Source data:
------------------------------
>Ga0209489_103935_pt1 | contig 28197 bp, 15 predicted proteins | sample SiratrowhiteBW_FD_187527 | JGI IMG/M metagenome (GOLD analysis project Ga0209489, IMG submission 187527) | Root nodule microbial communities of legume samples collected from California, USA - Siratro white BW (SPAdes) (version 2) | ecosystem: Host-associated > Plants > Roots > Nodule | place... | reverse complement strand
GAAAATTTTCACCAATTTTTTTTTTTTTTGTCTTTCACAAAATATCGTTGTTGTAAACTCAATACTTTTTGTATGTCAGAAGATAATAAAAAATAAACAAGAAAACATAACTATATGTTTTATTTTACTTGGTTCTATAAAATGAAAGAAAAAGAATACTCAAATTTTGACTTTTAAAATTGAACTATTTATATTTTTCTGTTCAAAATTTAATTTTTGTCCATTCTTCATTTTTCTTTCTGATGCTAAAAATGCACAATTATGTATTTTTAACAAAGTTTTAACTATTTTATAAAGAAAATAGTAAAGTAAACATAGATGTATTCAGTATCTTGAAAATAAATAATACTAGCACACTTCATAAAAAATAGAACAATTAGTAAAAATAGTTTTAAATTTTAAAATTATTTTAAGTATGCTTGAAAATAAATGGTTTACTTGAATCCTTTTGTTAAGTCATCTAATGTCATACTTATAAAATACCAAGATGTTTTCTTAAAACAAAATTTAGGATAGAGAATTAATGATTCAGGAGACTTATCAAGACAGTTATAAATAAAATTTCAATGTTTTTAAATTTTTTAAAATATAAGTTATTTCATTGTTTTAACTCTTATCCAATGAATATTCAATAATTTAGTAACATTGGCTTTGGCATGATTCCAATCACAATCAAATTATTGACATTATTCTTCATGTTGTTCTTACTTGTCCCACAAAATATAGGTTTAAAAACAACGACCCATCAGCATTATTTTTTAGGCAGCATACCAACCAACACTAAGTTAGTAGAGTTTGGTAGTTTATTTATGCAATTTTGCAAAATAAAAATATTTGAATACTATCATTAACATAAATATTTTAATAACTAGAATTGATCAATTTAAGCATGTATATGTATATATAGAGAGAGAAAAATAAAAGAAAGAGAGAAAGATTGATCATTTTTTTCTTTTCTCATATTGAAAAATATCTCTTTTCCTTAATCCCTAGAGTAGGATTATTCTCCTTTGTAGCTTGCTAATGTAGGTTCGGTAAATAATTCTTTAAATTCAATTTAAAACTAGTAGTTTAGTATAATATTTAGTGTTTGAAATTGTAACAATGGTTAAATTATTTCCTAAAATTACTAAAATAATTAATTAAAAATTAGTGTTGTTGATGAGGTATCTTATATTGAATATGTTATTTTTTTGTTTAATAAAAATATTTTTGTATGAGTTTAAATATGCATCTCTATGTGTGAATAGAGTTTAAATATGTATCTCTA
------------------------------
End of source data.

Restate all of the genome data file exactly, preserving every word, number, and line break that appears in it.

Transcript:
>Ga0209489_103935_pt1 | contig 28197 bp, 15 predicted proteins | sample SiratrowhiteBW_FD_187527 | JGI IMG/M metagenome (GOLD analysis project Ga0209489, IMG submission 187527) | Root nodule microbial communities of legume samples collected from California, USA - Siratro white BW (SPAdes) (version 2) | ecosystem: Host-associated > Plants > Roots > Nodule | place... | reverse complement strand
GAAAATTTTCACCAATTTTTTTTTTTTTTGTCTTTCACAAAATATCGTTGTTGTAAACTCAATACTTTTTGTATGTCAGAAGATAATAAAAAATAAACAAGAAAACATAACTATATGTTTTATTTTACTTGGTTCTATAAAATGAAAGAAAAAGAATACTCAAATTTTGACTTTTAAAATTGAACTATTTATATTTTTCTGTTCAAAATTTAATTTTTGTCCATTCTTCATTTTTCTTTCTGATGCTAAAAATGCACAATTATGTATTTTTAACAAAGTTTTAACTATTTTATAAAGAAAATAGTAAAGTAAACATAGATGTATTCAGTATCTTGAAAATAAATAATACTAGCACACTTCATAAAAAATAGAACAATTAGTAAAAATAGTTTTAAATTTTAAAATTATTTTAAGTATGCTTGAAAATAAATGGTTTACTTGAATCCTTTTGTTAAGTCATCTAATGTCATACTTATAAAATACCAAGATGTTTTCTTAAAACAAAATTTAGGATAGAGAATTAATGATTCAGGAGACTTATCAAGACAGTTATAAATAAAATTTCAATGTTTTTAAATTTTTTAAAATATAAGTTATTTCATTGTTTTAACTCTTATCCAATGAATATTCAATAATTTAGTAACATTGGCTTTGGCATGATTCCAATCACAATCAAATTATTGACATTATTCTTCATGTTGTTCTTACTTGTCCCACAAAATATAGGTTTAAAAACAACGACCCATCAGCATTATTTTTTAGGCAGCATACCAACCAACACTAAGTTAGTAGAGTTTGGTAGTTTATTTATGCAATTTTGCAAAATAAAAATATTTGAATACTATCATTAACATAAATATTTTAATAACTAGAATTGATCAATTTAAGCATGTATATGTATATATAGAGAGAGAAAAATAAAAGAAAGAGAGAAAGATTGATCATTTTTTTCTTTTCTCATATTGAAAAATATCTCTTTTCCTTAATCCCTAGAGTAGGATTATTCTCCTTTGTAGCTTGCTAATGTAGGTTCGGTAAATAATTCTTTAAATTCAATTTAAAACTAGTAGTTTAGTATAATATTTAGTGTTTGAAATTGTAACAATGGTTAAATTATTTCCTAAAATTACTAAAATAATTAATTAAAAATTAGTGTTGTTGATGAGGTATCTTATATTGAATATGTTATTTTTTTGTTTAATAAAAATATTTTTGTATGAGTTTAAATATGCATCTCTATGTGTGAATAGAGTTTAAATATGTATCTCTA